How many have actually looked at their motometer? There are four operating ranges indicated near the small circle. Operating temperature for for water pump cars, "Summer Average," for thermo syphon cars, and steam. From the motometer, it would appear that it is safe to operate the engine at 200 degrees Fahrenheit, once the temperature reached 212 degrees F, or steam, there is over heating.
From the motometer as a sensor of engine operating parameters, a water pump would, all things being equal, allow the engine to operate cooler. While operating with a thermo syphon, the object is to stay below steam.
FOOTNOTE: Not all Motometer faces are the same. The one that I am referring to is from a 1927 Willys Knight. A quick review of those available may just show "summer average" or operating temperature and steam.
I only look to see if it gets much higher than what normal is for my car. I have them on my A models as well but they run about 1/4th way up the gauge on hot days. Tim
I don't have a Motometer on my car - as Jay Leno said in his now-deleted Model T video, "sometimes ignorance is bliss - either it's running, or it's not!"
I bought one at an auction for what seemed like a fair price, since the red stuff (I want to call it mercury although I know it's some kind of alcohol solution) had all migrated to the top of the thermometer. Basically it looked like it was about to boil over all the time. Turns out it had been improperly handled and basically the contents of the thermometer had switched places. Gently bouncing the bulb, which protrudes inside the cap and towards the coolant in the tank, against a tire repeatedly will work it back into its proper location. I did just such an operation and now it's like new. I've had my radiator boiled out, and it's very rare that the red stuff ventures very far into the circle.
Jay Leno actually had a motometer on his car. At least it was there from what I remember about his video, and from when I toured his collection.
I use a moto meter on new engines. Once the engine is tuned up and broken in the temperature never gets high enough to worry about. Then the moto meter goes in a box on the shelf.
I had them on all three T's, but on one the car got very hot and the red stuff went all the way to the top. I tried banging it on a tire, I tried the freezer, I tried boiling it then putting in freezer, I tied it to my wheel and ran the engine with the wheel jacked up. Unfortunately it broke loose and flew across the garage and broke the glass, but the red is still at the top.
They will tell you if the car is hot, but not the actual temperature.
I once bought a car that had a moto-meter in place. It curiously always had this full height vertical red stripe appear about 10 minutes after starting. I took it that was the fore-warning that when I shut it off, it was an indicator that it was going to spit and gurgle as that always seemed the association because the event and the notice always went hand in hand.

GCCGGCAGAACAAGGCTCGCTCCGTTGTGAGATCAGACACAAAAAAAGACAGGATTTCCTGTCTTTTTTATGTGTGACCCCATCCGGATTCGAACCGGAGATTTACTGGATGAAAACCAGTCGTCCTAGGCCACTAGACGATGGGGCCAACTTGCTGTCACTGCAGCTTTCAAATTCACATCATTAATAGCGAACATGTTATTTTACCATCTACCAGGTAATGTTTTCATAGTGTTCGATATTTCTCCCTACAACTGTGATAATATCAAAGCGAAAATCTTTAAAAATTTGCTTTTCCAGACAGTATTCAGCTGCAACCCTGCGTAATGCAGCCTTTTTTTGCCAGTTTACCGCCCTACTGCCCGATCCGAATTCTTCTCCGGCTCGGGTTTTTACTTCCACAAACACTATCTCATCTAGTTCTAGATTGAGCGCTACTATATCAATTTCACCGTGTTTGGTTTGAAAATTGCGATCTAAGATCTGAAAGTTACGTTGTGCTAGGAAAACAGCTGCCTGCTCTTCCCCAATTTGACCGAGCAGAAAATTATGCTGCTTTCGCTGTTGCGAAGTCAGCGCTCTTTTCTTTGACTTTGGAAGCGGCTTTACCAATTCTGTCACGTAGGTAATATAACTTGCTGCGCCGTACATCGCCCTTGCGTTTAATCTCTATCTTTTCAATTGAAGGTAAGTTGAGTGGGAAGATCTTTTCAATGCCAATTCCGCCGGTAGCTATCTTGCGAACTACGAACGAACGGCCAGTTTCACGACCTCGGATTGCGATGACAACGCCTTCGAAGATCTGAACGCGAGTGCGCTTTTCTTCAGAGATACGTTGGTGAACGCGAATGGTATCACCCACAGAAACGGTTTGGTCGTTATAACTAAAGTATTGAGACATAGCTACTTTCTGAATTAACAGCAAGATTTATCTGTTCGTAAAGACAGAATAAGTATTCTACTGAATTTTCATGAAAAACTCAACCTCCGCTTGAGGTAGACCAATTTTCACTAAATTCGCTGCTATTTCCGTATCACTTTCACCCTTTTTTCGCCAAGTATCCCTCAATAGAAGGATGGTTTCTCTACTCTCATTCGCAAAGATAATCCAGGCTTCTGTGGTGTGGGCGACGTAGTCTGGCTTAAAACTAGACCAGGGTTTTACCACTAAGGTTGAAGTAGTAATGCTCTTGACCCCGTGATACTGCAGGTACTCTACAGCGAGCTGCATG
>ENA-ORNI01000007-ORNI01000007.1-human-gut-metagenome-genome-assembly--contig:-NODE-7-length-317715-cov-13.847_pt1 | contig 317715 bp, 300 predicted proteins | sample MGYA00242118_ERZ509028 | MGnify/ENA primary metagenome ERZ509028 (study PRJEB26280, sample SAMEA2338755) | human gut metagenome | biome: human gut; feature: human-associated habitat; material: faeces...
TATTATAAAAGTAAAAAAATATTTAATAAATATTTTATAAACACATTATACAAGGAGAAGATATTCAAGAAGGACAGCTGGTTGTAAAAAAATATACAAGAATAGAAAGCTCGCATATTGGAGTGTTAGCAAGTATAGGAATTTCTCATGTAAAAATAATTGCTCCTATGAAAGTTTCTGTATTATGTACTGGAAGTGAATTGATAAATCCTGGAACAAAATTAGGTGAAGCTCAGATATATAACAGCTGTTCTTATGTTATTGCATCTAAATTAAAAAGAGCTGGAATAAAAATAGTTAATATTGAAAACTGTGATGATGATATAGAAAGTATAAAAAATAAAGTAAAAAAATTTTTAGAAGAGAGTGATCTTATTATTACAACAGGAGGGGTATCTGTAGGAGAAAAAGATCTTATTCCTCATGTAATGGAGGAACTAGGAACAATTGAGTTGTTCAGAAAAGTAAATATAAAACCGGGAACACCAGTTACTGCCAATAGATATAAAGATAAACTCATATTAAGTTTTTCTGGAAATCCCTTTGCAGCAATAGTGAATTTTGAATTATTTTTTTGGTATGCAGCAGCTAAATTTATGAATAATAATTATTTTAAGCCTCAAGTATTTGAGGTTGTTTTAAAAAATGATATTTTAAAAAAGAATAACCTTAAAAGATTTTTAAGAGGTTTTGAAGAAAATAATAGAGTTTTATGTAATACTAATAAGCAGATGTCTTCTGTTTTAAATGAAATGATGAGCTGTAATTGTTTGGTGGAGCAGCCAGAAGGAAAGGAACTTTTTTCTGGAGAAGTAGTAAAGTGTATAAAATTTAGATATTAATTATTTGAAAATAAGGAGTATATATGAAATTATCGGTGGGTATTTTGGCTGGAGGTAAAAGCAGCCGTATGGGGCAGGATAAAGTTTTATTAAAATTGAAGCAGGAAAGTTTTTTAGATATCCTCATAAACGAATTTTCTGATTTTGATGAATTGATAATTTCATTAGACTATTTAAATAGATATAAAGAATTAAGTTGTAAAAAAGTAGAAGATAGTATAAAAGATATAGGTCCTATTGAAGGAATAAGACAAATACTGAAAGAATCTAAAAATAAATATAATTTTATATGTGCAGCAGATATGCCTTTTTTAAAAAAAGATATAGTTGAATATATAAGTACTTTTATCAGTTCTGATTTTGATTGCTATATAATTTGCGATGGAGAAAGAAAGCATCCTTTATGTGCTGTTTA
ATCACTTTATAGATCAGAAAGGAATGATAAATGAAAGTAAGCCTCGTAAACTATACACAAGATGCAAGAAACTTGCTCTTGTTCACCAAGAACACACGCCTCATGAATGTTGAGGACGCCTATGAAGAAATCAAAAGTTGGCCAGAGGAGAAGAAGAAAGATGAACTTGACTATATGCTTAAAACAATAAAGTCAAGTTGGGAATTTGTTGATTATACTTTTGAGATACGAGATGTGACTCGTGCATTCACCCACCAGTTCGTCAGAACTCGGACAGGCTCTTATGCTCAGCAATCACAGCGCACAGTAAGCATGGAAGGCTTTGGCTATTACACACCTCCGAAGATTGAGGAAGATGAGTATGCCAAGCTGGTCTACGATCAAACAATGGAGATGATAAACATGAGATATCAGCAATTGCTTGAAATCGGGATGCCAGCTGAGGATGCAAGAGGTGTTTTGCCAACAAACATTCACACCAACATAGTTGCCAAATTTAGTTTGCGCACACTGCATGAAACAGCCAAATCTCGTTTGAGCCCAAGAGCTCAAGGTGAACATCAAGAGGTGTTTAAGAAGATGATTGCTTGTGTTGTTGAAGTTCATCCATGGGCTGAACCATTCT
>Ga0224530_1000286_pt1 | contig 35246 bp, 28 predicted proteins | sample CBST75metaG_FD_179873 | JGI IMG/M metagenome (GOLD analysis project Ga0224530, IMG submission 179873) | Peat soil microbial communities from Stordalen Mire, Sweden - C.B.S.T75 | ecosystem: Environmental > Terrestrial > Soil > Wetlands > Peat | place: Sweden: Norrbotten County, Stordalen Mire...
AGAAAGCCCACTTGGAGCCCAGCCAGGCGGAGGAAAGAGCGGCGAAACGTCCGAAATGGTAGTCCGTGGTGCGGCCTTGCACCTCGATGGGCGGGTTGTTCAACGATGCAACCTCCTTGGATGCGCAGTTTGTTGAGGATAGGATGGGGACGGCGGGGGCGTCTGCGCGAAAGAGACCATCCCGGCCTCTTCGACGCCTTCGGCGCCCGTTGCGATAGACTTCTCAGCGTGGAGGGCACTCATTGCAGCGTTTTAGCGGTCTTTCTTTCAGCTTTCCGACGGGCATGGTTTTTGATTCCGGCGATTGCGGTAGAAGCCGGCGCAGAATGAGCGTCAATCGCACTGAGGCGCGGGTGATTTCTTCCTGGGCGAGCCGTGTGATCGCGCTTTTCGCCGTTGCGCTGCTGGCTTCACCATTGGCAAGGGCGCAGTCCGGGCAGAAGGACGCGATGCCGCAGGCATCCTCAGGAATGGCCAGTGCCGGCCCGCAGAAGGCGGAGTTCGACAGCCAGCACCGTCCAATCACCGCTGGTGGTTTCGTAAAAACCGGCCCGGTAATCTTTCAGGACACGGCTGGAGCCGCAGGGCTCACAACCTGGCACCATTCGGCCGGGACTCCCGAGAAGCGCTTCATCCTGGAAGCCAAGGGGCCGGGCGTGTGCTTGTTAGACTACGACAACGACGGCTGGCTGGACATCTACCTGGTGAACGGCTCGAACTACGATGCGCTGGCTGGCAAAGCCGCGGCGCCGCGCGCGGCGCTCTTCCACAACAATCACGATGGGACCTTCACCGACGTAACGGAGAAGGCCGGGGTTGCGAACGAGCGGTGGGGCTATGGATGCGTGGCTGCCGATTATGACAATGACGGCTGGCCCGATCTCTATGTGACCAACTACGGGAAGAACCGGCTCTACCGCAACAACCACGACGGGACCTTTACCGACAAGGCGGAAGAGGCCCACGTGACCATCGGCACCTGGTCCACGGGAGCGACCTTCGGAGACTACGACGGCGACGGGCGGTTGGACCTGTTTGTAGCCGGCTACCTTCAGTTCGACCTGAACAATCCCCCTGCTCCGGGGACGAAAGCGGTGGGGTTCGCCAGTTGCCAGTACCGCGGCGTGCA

I kind of liked that feature and it never ever did boil over...but then the honeycomb core on the radiator developed a strange leak...not even much of a pin hole. it always evaporated immediately, but did leave a water stain each time it cooled and I could put 100 miles on it without worrying about a top off.
I could kick myself in the butt because I think I broke the moto-meter when I took the front end apart to add a new Berg's radiator. The red line is just a dot at the bottom and never moves...and I've tried slinging it around in a sock as some say on this forum without success...so for now it is just an ornament...
Maybe when I get around to selling the honeycomb radiator, I can package the broken moto-meter with it for an extra buck or two?
It's a beautiful morning here, I'm going out to play
The impression I've developed after a few years of forumizing and driving is that a motometer is much more functional as a nugatory bit of garnish than it is a gauge, and mine sits atop a cute set of brass wings, so it's extra garnishy. _At car shows, the motometer is another nice antediluvian accouterment to demonstrate for interested spectators, like the two-man top, the one-man oil lamps and a dance I like to call "the three-pedal two-step."
True, my motometer shows more red when the engine is hotter and less when the engine is cooler, but I think it'd be kind of a laugh to expect any kind of accuracy from a gadget that chronically develops bubbles in the viewing glass due to vibration—and Tin Lizzies do vibrate. _It's definitely the seltzer-bottle of sight-gauges.
I'm fortunate in that, so far, whatever the weather, I've yet to see actual steam emanating from anywhere—and with leaky filler neck such as I have, if there were steam, I'd see it. _So overheating doesn't seem to be a significant problem with my old Ford.
Hood ornament or not, I think having a motometer is better than not having a motometer, particularly if you favorite color happens to be red._
They are all different it seems, but you can take the temperature either on or off the car and make a note of what the lines really mean.
I like having it on there because it gives me a little bit of a heads up on what's going on in there. I guess I got lucky and got one that was actually fixable. It's not so much a gauge. I would akin it to our modern day idiot lights. As long as it's not way up there, you're fine. If it turns red, something's wrong.